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Emicizumab Cuts Bleed Rate by 87% in Patients With Hemophilia A
Positive data have been reported from a phase 3 study of once-weekly prophylaxis with subcutaneous emicizumab (Chugai/Roche/Genentech) in adults and adolescents with hemophilia A who have inhibitors to factor VIII. The results showed a significant reduction of 87% in the bleed rate (P < 0.0001) with emicizumab prophylaxis compared with on-demand treatment with bypassing agents (BPAs).
Emicizumab is an investigational bispecific monoclonal antibody designed to bring together factors IXa and X––proteins required to activate the natural coagulation cascade and restore the blood-clotting process. Emicizumab is administered via once-weekly subcutaneous injection.
Emicizumab is being evaluated in pivotal phase 3 studies in subjects 12 years of age and older, both with and without inhibitors to factor VIII, and in children younger than12 years of age with factor VIII inhibitors. Additional trials are exploring less-frequent dosing schedules. Emicizumab was created by Chugai Pharmaceutical Co., Ltd. and is being co-developed by Chugai, Roche, and Genentech.
The phase 3 HAVEN 1 trial was a randomized, multicenter, open-label study evaluating the efficacy, safety, and pharmacokinetics of emicizumab prophylaxis compared with that of on-demand BPAs (no prophylaxis; episodic use only) in 109 adults and adolescents (12 years of age or older) with hemophilia A with inhibitors to factor VIII.
All of the patients were previously treated with on-demand or prophylactic BPAs. Those treated with on-demand BPAs were randomly assigned to receive emicizumab prophylaxis (arm A) or no prophylaxis (arm B). Patients previously treated with prophylactic BPAs received emicizumab prophylaxis (arm C). Additional patients who previously received BPAs (on-demand or prophylaxis) were also enrolled in a separate arm (arm D). On-demand treatment of breakthrough bleeds with BPAs was allowed in all arms.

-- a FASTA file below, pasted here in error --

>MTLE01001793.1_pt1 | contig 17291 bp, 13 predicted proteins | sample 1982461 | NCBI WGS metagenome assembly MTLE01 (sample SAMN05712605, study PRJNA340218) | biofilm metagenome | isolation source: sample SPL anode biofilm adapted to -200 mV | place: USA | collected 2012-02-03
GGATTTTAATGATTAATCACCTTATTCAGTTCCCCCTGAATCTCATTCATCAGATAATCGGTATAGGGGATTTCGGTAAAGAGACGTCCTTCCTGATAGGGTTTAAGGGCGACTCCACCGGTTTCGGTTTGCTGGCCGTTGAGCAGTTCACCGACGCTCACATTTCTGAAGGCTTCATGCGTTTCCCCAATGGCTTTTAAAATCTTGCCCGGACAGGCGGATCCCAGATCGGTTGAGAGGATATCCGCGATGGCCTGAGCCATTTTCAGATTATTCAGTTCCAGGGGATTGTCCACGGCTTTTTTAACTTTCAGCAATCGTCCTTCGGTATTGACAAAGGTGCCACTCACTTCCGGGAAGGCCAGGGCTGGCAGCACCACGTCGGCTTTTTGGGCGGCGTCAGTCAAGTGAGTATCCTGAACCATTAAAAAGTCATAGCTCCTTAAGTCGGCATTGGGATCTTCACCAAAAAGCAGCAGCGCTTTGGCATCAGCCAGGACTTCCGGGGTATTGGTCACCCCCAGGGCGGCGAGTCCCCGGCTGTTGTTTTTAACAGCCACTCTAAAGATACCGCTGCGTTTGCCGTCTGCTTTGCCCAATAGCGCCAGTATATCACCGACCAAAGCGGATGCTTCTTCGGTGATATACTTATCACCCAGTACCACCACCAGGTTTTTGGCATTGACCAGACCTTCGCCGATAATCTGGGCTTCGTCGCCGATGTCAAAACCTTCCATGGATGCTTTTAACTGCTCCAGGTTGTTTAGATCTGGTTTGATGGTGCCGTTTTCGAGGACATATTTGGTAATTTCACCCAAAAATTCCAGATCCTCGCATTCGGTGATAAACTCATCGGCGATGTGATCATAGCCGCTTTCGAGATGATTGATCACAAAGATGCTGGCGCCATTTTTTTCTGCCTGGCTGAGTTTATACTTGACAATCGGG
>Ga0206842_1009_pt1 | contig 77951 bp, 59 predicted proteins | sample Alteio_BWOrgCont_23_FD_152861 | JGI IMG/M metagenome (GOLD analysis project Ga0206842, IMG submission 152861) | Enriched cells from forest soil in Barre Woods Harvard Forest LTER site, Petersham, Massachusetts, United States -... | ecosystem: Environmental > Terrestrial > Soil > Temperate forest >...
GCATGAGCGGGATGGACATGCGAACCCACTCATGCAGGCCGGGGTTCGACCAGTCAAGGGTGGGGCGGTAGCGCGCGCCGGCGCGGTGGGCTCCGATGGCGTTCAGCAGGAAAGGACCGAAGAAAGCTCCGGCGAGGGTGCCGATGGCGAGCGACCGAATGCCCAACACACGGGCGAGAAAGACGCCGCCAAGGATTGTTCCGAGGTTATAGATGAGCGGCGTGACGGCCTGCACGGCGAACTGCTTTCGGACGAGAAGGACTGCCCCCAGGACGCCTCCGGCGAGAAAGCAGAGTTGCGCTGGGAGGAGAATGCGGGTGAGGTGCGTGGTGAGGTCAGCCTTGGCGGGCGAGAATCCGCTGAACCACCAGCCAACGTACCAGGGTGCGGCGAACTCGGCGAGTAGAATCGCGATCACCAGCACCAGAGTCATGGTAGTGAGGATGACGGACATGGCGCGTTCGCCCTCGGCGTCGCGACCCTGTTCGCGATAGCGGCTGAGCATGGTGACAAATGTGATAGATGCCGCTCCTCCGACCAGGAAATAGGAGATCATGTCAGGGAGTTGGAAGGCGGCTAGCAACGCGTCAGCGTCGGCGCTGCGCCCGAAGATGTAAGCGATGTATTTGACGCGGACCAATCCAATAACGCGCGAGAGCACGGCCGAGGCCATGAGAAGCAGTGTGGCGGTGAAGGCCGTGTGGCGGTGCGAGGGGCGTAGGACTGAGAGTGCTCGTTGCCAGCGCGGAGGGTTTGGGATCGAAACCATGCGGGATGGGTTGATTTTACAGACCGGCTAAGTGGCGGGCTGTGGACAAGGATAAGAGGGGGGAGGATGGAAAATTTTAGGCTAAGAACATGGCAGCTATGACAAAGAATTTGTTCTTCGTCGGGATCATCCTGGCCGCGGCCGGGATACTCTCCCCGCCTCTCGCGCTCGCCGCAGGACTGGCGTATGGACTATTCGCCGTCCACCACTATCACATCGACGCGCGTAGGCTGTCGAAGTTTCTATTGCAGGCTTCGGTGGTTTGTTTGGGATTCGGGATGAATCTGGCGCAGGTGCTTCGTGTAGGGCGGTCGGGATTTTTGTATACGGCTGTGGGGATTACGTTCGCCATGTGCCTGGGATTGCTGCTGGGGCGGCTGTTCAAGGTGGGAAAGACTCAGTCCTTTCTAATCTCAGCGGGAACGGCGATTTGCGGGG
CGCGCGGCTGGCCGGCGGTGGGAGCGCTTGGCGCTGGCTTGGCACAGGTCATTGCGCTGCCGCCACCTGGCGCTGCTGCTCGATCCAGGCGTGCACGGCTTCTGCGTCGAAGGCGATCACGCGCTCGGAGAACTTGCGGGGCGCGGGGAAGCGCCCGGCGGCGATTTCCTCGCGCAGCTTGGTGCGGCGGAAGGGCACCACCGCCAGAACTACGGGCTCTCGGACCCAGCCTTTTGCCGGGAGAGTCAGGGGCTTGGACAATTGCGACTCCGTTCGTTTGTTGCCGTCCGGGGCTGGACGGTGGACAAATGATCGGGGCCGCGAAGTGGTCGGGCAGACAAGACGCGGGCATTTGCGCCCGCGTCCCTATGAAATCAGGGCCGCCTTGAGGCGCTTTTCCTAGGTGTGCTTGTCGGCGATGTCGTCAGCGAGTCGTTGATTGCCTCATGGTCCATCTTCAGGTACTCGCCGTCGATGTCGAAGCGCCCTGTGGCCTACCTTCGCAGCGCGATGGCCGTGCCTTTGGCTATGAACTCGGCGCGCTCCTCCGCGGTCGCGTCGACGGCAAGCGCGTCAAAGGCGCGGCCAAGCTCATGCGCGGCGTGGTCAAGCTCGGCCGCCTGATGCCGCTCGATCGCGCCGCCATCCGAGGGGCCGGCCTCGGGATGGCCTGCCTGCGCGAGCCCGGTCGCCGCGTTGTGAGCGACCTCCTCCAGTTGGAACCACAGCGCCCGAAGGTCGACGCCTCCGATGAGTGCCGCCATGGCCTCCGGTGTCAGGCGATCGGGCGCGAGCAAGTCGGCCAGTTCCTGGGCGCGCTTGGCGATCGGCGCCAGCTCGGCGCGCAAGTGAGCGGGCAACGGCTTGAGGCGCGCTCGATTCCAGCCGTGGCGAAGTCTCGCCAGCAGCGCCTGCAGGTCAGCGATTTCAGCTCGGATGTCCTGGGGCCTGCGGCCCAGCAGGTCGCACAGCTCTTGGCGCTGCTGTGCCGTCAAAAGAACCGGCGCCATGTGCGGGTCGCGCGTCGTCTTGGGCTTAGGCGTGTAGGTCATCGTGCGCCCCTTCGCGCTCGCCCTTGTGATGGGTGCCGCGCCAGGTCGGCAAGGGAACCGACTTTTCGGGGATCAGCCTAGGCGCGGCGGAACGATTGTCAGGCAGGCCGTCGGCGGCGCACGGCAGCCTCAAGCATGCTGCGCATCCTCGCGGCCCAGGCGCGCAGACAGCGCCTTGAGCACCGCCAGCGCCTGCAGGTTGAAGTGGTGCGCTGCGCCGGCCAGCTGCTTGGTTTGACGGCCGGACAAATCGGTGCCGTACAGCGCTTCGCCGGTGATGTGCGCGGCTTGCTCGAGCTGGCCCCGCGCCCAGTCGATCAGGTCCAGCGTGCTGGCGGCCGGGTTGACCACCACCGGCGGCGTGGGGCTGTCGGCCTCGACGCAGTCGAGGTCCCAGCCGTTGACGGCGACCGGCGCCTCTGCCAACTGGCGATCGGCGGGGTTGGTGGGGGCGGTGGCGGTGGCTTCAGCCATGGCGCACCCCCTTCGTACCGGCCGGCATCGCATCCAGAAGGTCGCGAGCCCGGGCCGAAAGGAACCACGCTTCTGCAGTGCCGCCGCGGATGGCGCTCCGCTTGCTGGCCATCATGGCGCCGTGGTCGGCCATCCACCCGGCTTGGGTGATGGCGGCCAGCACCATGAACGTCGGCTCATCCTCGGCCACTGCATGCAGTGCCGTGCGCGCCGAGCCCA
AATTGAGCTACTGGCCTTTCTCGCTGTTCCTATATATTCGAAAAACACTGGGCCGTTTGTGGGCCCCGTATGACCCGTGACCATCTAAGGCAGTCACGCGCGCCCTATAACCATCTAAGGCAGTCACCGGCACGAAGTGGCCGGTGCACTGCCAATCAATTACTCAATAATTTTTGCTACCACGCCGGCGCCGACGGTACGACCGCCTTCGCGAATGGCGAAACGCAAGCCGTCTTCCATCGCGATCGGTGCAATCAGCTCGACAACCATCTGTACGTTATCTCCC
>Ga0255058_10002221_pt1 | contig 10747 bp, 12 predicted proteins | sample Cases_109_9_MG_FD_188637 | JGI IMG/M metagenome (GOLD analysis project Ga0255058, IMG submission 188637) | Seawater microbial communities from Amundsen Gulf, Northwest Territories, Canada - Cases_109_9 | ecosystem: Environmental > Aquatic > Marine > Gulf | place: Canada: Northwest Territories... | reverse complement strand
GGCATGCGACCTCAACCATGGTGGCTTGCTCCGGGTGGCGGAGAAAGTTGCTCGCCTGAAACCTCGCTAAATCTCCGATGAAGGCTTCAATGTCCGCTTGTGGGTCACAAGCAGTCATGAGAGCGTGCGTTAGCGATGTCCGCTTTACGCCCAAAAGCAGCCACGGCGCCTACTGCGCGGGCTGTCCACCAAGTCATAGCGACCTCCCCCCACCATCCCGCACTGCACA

The study’s primary endpoint was the number of treated bleeds over time with emicizumab prophylaxis (arm A) compared with no prophylaxis (arm B). Secondary endpoints included the all bleed rate, the joint bleed rate, the spontaneous bleed rate, the target joint bleed rate, health-related quality of life (HRQoL)/health status, and an intrapatient comparison with the bleed rate during patients’ prior prophylaxis regimen with BPAs (arm C) or no prophylaxis (arm A). The study also evaluated safety and pharmacokinetics.
After a median observation period of 31 weeks, 62.9% of patients receiving emicizumab experienced zero treated bleeds compared with 5.6% of those receiving on-demand BPAs. The reduction in the bleed rate with emicizumab was consistent across all secondary endpoints, including all bleeds (80%; P < 0.0001); treated spontaneous bleeds (92%; P ≤ 0.0001), treated joint bleeds (89%; P = 0.0050); and treated target joint bleeds (95%; P = 0.0002) compared with on-demand BPAs. The study results also showed a significant improvement in HRQoL at 25 weeks.
In an additional study arm (arm C; n = 49), patients who had previously received prophylaxis with BPAs received emicizumab prophylaxis. A subset of patients in this arm (n = 24) had previously participated in a noninterventional study. This analysis showed a 79% (P = 0.0003) reduction in treated bleeds in patients receiving emicizumab compared with their prior prophylaxis with BPAs.
Source: Roche: June 26, 2017.